- Lori Risley said she found 54 dead and decomposing horses at the rescue
- Police have confirmed they are now looking into the incident
- The woman in charge of the rescue said she was cleared twice by the sheriff
Police are currently investigating a woman’s claim of finding over 50 dead horses at a former Logan County, Oklahoma horse rescue.
Lori Risley said she made the discovery after a person connected to the animal rescue contacted her and told her there were dead horses on the property, KFOR first reported. She said she inspected the facility because she fostered horses there.
“I’m still in shock,” Risley told the news outlet. According to her, there were 54 horses in the area, with some of them being seemingly left to rot.
Ground cameras from KFOR could not make out the dead animals, but helicopter cameras were able to spot at least five carcasses and a number of scattered bones surrounding them. Risley said other carcasses were beneath the trees.
“It doesn’t appear they were dragged. So how did they die?” Risley said. She also noted that there were several beer cans spread all over the property. “Were they having a party?”
Risley took photos of the dead animals and contacted the Logan County Sheriff’s Office. The office said they received the report and are now looking into the claim.
The woman in charge of the rescue, who was not named as no charges have been filed, was quoted by KFOR as saying, “I was cleared by the sheriff twice. Leave me alone.”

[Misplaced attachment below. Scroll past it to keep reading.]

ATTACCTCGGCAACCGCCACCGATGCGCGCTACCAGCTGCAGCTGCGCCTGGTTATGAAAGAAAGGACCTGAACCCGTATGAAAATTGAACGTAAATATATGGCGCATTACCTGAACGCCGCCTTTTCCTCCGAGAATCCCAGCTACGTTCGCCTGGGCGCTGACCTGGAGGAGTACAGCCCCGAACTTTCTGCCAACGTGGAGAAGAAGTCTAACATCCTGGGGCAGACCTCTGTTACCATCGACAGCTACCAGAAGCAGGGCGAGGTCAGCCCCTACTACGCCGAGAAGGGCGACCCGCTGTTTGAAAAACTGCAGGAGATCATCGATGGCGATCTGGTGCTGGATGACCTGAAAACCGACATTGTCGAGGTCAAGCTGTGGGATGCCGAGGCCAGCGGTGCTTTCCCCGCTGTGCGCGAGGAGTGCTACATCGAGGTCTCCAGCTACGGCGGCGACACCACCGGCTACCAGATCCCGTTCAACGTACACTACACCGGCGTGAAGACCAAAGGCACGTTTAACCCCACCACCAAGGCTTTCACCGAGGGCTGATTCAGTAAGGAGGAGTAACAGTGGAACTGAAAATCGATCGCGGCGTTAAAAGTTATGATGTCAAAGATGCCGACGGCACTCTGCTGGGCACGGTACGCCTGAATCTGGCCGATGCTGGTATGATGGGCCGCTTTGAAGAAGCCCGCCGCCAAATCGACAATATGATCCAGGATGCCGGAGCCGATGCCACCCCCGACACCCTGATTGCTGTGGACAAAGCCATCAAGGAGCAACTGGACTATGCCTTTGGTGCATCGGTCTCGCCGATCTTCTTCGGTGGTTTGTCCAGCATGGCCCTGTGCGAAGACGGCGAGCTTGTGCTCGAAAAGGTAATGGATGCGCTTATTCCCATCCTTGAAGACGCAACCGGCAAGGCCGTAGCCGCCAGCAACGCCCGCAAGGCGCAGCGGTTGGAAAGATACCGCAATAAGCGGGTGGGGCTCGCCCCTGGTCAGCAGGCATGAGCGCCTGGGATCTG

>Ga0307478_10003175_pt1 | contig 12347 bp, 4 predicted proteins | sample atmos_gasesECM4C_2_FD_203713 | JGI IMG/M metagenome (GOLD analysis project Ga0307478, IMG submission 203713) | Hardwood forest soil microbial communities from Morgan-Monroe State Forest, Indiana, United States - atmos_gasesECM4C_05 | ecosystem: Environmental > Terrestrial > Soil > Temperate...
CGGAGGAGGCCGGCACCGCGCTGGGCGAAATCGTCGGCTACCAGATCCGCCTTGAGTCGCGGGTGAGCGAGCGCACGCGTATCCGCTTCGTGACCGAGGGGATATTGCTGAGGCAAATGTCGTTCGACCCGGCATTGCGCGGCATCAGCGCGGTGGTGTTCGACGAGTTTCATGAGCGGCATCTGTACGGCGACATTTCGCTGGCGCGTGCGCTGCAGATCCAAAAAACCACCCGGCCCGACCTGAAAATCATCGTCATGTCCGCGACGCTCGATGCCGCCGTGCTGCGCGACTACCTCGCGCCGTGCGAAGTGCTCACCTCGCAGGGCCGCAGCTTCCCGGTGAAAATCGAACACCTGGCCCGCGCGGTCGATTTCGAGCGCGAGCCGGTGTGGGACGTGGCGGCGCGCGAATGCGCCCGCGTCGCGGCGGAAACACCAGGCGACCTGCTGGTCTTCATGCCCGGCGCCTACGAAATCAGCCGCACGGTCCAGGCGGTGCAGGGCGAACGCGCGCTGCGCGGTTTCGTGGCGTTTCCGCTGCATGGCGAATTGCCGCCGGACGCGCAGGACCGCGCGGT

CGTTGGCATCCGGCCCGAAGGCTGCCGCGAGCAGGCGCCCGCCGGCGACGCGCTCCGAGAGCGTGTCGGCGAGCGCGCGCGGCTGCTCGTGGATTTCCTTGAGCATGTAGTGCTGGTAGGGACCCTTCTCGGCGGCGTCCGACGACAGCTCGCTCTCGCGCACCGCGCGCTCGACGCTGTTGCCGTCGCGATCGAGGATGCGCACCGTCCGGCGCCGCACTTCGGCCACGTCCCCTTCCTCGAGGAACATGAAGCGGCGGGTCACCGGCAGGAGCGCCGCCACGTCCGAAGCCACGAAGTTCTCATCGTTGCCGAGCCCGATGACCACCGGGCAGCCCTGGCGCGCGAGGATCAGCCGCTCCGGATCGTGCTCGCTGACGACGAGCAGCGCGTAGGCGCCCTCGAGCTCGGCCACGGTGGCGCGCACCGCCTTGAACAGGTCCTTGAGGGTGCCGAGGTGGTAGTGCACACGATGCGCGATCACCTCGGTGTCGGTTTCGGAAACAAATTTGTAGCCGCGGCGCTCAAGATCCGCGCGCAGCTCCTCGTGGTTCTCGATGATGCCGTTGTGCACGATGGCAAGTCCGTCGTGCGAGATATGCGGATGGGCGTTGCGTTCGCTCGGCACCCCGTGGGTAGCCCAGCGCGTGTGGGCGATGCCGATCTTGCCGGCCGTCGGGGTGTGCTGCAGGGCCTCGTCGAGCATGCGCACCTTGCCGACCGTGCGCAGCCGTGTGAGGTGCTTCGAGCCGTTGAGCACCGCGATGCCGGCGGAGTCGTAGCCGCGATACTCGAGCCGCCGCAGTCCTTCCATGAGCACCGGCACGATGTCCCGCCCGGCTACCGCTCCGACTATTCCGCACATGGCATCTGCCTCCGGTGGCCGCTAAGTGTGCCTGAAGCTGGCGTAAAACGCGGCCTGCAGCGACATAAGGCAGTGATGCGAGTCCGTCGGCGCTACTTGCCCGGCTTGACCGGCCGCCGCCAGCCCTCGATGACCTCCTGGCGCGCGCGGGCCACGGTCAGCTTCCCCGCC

According to Risley, the woman reportedly moved the bodies and was not allowing anyone to visit the new property.
“I’ve cried so much that I don’t even know that I can cry anymore,” Risley said, worrying about the horses and hoping some of them are still alive.
A similar incident occured in 2019 when former members of an animal rescue in Thawville, Illinois inspected the facility and discovered the remains of hundreds of animals in various states of decomposition in a ditch.
Melissa Pena, a former board member of the Earth Animal Sanctuary, said she was concerned for the animals in the rescue located in 109 S.W. Park St. after she learned a fire had killed dozens of them. Upon visiting the property on June 23, 2019 with two other people, she instead discovered 250 remains in lieu of any living animals.
Police on Dec. 24, 2019 arrested the rescue’s founder, Corinne DiLorenzo, following the launch of an online petition demanding accountability for the animals’ deaths. She was indicted a month earlier on Nov. 6 with one count of aggravated animal cruelty.